Your doctor will give your Cabenuva dose as an intramuscular injection. At the same office visit, you’ll receive two injections: one for cabotegravir and one for rilpivirine. Your doctor may give you one injection on each side of your buttocks or both injections on the same side.
If you have questions about this, talk with your doctor or healthcare professional.
If you miss an appointment for your Cabenuva injections, call your doctor’s office as soon as possible to reschedule. They’ll adjust your dosing schedule as needed. Typically, you have 7 days before or after your scheduled appointment to receive your missed dose to stay on your current schedule.
If you miss a dose and aren’t able to stay on your current schedule, your doctor will decide how to continue your treatment. They may prescribe Vocabria (cabotegravir) and Edurant (rilpivirine) oral tablets for up to 2 months to replace your missed Cabenuva injections.
If you need help remembering your appointments, try setting an alarm or downloading a reminder app on your phone.
Below are some frequently asked questions about Cabenuva.
Is the dosage of Cabenuva similar to the dosage of Apretude?
Yes, the forms and how frequently each medication is given are similar. Cabenuva and Apretude (cabotegravir) come as an intramuscular injection. And like Cabenuva, Apretude can be given once monthly or once every 2 months.
However, the dose in milligrams (mg) for each medication is different because Cabenuva is a combination drug. Its active ingredients are cabotegravir and rilpivirine. Apretude’s active ingredient is cabotegravir alone. In addition, Cabenuva and Apretude have different approved uses. Cabenuva is prescribed to treat HIV and Apretude is prescribed to help prevent it.
To learn more about how these drugs compare, talk with your doctor.
How long does it take for Cabenuva to start working?
Cabenuva starts to work after your first dose. Because of how the drug works, you likely won’t feel the drug working in your body. But your doctor will monitor you during treatment to check whether the drug is working to treat your condition.
Talk with your doctor if you have questions about what to expect with Cabenuva treatment.
Is there a typical dosage range for Cabenuva?
Yes, the typical dosage range is 400 mg cabotegravir/600 mg rilpivirine once per month or 600 mg cabotegravir/900 mg rilpivirine once every other month.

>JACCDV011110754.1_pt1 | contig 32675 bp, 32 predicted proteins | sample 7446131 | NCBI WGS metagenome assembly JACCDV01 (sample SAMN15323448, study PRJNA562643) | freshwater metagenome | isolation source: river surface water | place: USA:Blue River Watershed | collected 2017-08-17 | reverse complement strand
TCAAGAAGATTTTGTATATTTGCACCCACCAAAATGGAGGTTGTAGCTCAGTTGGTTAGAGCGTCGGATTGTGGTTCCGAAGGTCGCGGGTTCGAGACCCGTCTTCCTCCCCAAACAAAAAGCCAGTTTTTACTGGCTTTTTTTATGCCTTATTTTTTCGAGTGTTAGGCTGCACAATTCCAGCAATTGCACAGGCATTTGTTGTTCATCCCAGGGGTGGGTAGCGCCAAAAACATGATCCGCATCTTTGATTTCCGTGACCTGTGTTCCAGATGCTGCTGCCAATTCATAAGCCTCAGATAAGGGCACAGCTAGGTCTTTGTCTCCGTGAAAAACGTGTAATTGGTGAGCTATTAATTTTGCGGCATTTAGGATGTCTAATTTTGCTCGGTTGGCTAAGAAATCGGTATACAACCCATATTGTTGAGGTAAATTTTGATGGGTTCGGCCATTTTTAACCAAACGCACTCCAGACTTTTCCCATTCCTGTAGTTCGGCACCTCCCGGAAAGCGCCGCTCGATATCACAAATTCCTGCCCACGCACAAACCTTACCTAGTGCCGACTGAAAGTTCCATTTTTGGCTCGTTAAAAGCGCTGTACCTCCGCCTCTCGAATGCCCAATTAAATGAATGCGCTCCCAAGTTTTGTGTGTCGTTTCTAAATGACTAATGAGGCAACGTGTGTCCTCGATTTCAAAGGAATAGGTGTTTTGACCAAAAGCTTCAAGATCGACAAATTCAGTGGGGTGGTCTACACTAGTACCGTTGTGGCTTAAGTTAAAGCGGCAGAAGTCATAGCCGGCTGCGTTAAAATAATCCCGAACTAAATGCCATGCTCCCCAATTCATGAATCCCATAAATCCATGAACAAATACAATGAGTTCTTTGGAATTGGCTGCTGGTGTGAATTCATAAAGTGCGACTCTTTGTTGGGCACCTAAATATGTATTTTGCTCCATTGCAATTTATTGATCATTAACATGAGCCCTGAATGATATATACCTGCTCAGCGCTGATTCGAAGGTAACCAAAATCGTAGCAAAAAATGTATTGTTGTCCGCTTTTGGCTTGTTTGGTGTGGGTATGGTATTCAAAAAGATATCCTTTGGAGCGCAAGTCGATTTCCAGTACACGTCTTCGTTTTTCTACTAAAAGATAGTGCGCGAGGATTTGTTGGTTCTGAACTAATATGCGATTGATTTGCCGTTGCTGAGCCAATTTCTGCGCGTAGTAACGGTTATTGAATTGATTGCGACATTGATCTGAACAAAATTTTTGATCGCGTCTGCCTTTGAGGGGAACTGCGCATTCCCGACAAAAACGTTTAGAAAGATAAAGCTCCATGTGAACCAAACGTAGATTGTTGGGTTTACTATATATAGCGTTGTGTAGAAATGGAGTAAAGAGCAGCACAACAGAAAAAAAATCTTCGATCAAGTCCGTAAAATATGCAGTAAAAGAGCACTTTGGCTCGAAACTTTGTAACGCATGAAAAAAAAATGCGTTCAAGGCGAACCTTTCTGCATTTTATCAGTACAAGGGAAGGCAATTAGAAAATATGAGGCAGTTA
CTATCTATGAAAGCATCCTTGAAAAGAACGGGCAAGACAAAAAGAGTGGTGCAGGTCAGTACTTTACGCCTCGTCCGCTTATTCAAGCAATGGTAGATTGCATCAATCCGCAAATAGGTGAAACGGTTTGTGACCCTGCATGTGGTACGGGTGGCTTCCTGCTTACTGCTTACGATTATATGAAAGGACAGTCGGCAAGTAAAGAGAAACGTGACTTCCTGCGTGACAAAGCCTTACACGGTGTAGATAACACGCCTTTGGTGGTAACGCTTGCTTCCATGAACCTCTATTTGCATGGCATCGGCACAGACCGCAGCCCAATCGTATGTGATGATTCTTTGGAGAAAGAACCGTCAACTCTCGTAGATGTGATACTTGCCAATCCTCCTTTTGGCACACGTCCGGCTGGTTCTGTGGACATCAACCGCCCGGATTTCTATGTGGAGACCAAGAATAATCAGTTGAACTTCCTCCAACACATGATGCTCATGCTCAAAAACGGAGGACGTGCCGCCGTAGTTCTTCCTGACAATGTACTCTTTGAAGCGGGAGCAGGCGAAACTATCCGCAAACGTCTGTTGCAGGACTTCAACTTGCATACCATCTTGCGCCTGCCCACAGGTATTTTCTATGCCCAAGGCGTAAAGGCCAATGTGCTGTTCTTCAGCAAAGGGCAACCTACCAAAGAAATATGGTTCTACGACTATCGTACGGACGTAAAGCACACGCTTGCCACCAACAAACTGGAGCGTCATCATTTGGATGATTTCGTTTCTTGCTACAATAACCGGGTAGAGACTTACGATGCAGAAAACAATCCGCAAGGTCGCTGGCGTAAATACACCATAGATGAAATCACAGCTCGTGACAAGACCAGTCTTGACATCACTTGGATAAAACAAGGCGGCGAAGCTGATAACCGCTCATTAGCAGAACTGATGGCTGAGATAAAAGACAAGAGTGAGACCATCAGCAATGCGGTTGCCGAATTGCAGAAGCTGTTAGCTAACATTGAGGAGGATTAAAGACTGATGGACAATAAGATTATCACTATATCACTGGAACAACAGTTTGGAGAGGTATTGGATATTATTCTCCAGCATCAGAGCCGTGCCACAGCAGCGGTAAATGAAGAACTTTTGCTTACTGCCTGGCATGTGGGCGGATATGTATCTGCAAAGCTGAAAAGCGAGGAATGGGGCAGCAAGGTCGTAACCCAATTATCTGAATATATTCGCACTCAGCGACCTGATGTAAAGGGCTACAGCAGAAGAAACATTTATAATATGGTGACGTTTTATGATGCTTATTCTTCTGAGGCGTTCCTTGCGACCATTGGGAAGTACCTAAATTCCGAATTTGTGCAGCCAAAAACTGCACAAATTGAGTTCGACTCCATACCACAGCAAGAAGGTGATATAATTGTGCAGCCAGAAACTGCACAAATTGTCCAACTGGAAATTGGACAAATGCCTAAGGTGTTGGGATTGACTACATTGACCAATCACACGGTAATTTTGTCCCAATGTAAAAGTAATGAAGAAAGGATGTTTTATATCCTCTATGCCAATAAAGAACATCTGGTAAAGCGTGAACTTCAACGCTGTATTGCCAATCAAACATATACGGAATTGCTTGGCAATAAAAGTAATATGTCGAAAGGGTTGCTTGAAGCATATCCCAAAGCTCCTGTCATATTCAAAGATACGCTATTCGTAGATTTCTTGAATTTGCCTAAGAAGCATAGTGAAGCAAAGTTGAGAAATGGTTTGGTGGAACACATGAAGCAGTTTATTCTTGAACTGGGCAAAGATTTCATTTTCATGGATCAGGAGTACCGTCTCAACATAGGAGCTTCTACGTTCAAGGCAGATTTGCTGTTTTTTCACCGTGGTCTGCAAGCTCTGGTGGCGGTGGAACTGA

For both dosing schedules, your doctor will prescribe a higher dose when you first start Cabenuva. For details about this, see the “Cabenuva dosage” section above. You can also talk with your doctor or pharmacist.
The dosages in this article are typical dosages provided by the drug’s manufacturer. If your doctor recommends Cabenuva for you, they’ll prescribe the dosage that’s right for you. Always follow the dosage that your doctor prescribes.
As with any drug, never change your dosage of Cabenuva without your doctor’s recommendation. If you have questions about the dosage of Cabenuva that’s best for you, talk with your doctor.
Besides learning about dosage, you may want other information about Cabenuva. These additional articles might be helpful:
- More about Cabenuva: For information about other aspects of Cabenuva, refer to this article.
- Side effects: To learn about side effects of Cabenuva, see this article. You can also look at the Cabenuva prescribing information.
- Cost: If you’d like to learn about Cabenuva and cost, see this article.
- Details about HIV: For details about your condition, see our HIV and AIDS hub.
Disclaimer: Medical News Today has made every effort to make certain that all information is factually correct, comprehensive, and up to date. However, this article should not be used as a substitute for the knowledge and expertise of a licensed healthcare professional. You should always consult your doctor or another healthcare professional before taking any medication. The drug information contained herein is subject to change and is not intended to cover all possible uses, directions, precautions, warnings, drug interactions, allergic reactions, or adverse effects. The absence of warnings or other information for a given drug does not indicate that the drug or drug combination is safe, effective, or appropriate for all patients or all specific uses.